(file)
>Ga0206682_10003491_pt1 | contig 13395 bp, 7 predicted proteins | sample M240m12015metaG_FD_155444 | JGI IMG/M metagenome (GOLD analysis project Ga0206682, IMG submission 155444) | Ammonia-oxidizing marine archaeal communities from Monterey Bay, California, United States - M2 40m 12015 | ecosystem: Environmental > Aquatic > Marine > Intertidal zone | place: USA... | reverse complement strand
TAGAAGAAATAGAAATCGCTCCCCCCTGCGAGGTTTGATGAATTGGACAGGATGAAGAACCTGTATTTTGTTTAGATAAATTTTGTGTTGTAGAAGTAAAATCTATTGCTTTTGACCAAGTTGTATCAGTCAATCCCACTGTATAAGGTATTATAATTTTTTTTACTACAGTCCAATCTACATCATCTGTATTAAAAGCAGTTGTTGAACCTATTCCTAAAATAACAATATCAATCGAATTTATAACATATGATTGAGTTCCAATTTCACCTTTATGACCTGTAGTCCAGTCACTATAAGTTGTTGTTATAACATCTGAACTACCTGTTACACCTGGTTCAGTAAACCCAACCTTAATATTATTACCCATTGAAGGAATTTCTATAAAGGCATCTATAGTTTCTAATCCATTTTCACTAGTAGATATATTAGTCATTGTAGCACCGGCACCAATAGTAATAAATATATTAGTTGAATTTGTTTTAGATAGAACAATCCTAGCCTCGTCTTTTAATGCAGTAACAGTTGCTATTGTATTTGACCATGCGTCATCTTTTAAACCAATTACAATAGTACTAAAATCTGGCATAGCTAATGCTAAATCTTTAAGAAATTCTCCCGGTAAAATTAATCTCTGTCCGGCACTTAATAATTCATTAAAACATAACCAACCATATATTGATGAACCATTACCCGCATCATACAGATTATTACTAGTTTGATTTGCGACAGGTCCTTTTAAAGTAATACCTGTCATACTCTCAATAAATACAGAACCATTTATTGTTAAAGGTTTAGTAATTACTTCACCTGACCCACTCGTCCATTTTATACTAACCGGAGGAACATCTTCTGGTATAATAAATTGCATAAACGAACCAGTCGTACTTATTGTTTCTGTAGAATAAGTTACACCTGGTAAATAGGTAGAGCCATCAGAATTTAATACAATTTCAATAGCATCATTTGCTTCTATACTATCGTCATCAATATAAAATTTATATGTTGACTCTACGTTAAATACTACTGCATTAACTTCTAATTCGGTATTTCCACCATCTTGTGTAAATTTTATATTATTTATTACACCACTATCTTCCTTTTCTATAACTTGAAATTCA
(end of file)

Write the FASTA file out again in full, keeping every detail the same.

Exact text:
>Ga0206682_10003491_pt1 | contig 13395 bp, 7 predicted proteins | sample M240m12015metaG_FD_155444 | JGI IMG/M metagenome (GOLD analysis project Ga0206682, IMG submission 155444) | Ammonia-oxidizing marine archaeal communities from Monterey Bay, California, United States - M2 40m 12015 | ecosystem: Environmental > Aquatic > Marine > Intertidal zone | place: USA... | reverse complement strand
TAGAAGAAATAGAAATCGCTCCCCCCTGCGAGGTTTGATGAATTGGACAGGATGAAGAACCTGTATTTTGTTTAGATAAATTTTGTGTTGTAGAAGTAAAATCTATTGCTTTTGACCAAGTTGTATCAGTCAATCCCACTGTATAAGGTATTATAATTTTTTTTACTACAGTCCAATCTACATCATCTGTATTAAAAGCAGTTGTTGAACCTATTCCTAAAATAACAATATCAATCGAATTTATAACATATGATTGAGTTCCAATTTCACCTTTATGACCTGTAGTCCAGTCACTATAAGTTGTTGTTATAACATCTGAACTACCTGTTACACCTGGTTCAGTAAACCCAACCTTAATATTATTACCCATTGAAGGAATTTCTATAAAGGCATCTATAGTTTCTAATCCATTTTCACTAGTAGATATATTAGTCATTGTAGCACCGGCACCAATAGTAATAAATATATTAGTTGAATTTGTTTTAGATAGAACAATCCTAGCCTCGTCTTTTAATGCAGTAACAGTTGCTATTGTATTTGACCATGCGTCATCTTTTAAACCAATTACAATAGTACTAAAATCTGGCATAGCTAATGCTAAATCTTTAAGAAATTCTCCCGGTAAAATTAATCTCTGTCCGGCACTTAATAATTCATTAAAACATAACCAACCATATATTGATGAACCATTACCCGCATCATACAGATTATTACTAGTTTGATTTGCGACAGGTCCTTTTAAAGTAATACCTGTCATACTCTCAATAAATACAGAACCATTTATTGTTAAAGGTTTAGTAATTACTTCACCTGACCCACTCGTCCATTTTATACTAACCGGAGGAACATCTTCTGGTATAATAAATTGCATAAACGAACCAGTCGTACTTATTGTTTCTGTAGAATAAGTTACACCTGGTAAATAGGTAGAGCCATCAGAATTTAATACAATTTCAATAGCATCATTTGCTTCTATACTATCGTCATCAATATAAAATTTATATGTTGACTCTACGTTAAATACTACTGCATTAACTTCTAATTCGGTATTTCCACCATCTTGTGTAAATTTTATATTATTTATTACACCACTATCTTCCTTTTCTATAACTTGAAATTCA